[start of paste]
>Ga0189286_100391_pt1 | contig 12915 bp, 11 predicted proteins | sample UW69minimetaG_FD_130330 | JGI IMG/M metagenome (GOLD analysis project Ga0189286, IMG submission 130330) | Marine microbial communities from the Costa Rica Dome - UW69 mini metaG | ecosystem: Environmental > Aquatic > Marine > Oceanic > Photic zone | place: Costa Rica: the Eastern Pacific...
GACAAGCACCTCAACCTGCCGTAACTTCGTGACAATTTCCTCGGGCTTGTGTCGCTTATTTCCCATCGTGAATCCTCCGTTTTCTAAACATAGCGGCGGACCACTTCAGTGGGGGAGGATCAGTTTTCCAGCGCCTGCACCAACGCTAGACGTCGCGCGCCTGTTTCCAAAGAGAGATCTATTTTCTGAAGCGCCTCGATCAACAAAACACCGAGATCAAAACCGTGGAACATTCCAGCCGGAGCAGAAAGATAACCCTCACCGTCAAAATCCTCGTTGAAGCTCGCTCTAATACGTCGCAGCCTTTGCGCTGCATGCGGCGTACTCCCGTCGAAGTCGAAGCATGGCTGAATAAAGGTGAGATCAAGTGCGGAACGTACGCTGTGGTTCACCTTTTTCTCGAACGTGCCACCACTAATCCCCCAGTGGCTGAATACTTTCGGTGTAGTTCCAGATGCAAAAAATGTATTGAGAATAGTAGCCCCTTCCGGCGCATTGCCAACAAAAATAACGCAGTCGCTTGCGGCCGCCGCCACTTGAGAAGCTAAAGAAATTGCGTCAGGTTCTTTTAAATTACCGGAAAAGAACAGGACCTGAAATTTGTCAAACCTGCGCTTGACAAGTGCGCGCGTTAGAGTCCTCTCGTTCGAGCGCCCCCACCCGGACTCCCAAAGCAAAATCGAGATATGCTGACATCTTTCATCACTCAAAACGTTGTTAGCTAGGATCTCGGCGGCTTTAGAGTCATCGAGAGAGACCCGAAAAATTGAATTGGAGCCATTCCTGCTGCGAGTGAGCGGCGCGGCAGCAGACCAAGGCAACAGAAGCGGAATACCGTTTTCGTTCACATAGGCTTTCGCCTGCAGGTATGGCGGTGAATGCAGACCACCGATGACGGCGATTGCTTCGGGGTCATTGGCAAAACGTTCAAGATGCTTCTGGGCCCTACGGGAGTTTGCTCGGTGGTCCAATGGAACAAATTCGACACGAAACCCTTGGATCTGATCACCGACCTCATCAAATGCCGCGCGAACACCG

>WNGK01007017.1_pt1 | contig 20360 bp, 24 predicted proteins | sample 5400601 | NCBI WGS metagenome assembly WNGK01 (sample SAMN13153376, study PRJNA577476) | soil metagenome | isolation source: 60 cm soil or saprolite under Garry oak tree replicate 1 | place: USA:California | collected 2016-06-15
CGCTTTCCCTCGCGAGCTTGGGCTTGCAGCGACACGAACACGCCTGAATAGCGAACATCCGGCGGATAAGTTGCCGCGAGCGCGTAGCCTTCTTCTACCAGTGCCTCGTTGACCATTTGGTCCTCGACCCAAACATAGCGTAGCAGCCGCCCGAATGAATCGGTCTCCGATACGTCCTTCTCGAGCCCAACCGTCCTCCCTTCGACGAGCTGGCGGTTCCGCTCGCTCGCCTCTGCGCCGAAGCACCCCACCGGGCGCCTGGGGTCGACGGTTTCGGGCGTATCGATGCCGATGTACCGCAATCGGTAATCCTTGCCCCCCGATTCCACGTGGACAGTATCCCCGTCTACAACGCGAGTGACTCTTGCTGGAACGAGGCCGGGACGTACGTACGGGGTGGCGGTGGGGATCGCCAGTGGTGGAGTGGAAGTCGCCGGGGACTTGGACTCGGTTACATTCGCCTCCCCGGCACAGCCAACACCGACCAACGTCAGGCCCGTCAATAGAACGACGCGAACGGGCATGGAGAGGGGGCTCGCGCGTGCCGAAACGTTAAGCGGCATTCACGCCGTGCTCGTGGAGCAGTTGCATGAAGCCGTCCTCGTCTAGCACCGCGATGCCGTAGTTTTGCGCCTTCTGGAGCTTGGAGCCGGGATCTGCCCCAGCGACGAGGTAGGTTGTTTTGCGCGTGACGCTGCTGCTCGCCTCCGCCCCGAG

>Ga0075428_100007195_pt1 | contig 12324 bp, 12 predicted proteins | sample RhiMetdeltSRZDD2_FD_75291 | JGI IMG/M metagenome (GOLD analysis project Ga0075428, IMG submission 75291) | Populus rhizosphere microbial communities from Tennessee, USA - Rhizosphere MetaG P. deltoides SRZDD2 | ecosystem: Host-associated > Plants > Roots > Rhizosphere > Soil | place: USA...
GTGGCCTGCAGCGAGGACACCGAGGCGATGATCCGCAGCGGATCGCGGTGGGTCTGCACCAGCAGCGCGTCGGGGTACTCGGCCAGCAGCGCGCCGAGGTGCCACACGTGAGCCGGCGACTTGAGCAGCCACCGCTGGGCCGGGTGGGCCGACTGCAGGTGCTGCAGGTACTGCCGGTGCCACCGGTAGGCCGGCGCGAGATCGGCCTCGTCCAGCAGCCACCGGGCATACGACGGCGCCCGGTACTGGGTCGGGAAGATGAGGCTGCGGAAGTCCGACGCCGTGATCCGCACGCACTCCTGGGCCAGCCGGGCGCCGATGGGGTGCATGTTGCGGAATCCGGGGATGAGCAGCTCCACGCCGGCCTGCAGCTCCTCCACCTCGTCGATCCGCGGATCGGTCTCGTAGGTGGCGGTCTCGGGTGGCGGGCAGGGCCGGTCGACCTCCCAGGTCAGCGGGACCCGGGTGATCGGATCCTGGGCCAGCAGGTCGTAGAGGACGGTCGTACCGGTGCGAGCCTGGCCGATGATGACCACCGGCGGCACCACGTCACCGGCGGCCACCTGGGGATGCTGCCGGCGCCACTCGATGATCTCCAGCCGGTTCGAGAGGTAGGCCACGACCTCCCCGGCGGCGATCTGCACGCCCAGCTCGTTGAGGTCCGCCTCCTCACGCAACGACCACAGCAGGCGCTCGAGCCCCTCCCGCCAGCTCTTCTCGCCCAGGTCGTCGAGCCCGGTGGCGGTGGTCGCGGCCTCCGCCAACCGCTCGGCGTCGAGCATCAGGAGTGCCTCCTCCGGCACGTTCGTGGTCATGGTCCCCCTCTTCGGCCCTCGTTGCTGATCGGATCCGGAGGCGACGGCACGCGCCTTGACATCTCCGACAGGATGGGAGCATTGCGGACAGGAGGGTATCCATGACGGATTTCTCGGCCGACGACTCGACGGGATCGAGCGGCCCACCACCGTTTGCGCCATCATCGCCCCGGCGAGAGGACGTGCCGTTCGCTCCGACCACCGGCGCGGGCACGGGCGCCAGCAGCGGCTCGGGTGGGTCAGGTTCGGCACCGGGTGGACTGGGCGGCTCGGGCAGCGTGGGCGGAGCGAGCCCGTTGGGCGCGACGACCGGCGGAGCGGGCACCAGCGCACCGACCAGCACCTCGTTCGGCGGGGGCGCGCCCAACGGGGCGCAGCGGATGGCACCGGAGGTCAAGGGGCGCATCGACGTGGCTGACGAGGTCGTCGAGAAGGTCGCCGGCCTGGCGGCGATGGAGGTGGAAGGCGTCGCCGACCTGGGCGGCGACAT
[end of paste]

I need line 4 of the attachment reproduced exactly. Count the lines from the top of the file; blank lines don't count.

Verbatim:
CGCTTTCCCTCGCGAGCTTGGGCTTGCAGCGACACGAACACGCCTGAATAGCGAACATCCGGCGGATAAGTTGCCGCGAGCGCGTAGCCTTCTTCTACCAGTGCCTCGTTGACCATTTGGTCCTCGACCCAAACATAGCGTAGCAGCCGCCCGAATGAATCGGTCTCCGATACGTCCTTCTCGAGCCCAACCGTCCTCCCTTCGACGAGCTGGCGGTTCCGCTCGCTCGCCTCTGCGCCGAAGCACCCCACCGGGCGCCTGGGGTCGACGGTTTCGGGCGTATCGATGCCGATGTACCGCAATCGGTAATCCTTGCCCCCCGATTCCACGTGGACAGTATCCCCGTCTACAACGCGAGTGACTCTTGCTGGAACGAGGCCGGGACGTACGTACGGGGTGGCGGTGGGGATCGCCAGTGGTGGAGTGGAAGTCGCCGGGGACTTGGACTCGGTTACATTCGCCTCCCCGGCACAGCCAACACCGACCAACGTCAGGCCCGTCAATAGAACGACGCGAACGGGCATGGAGAGGGGGCTCGCGCGTGCCGAAACGTTAAGCGGCATTCACGCCGTGCTCGTGGAGCAGTTGCATGAAGCCGTCCTCGTCTAGCACCGCGATGCCGTAGTTTTGCGCCTTCTGGAGCTTGGAGCCGGGATCTGCCCCAGCGACGAGGTAGGTTGTTTTGCGCGTGACGCTGCTGCTCGCCTCCGCCCCGAG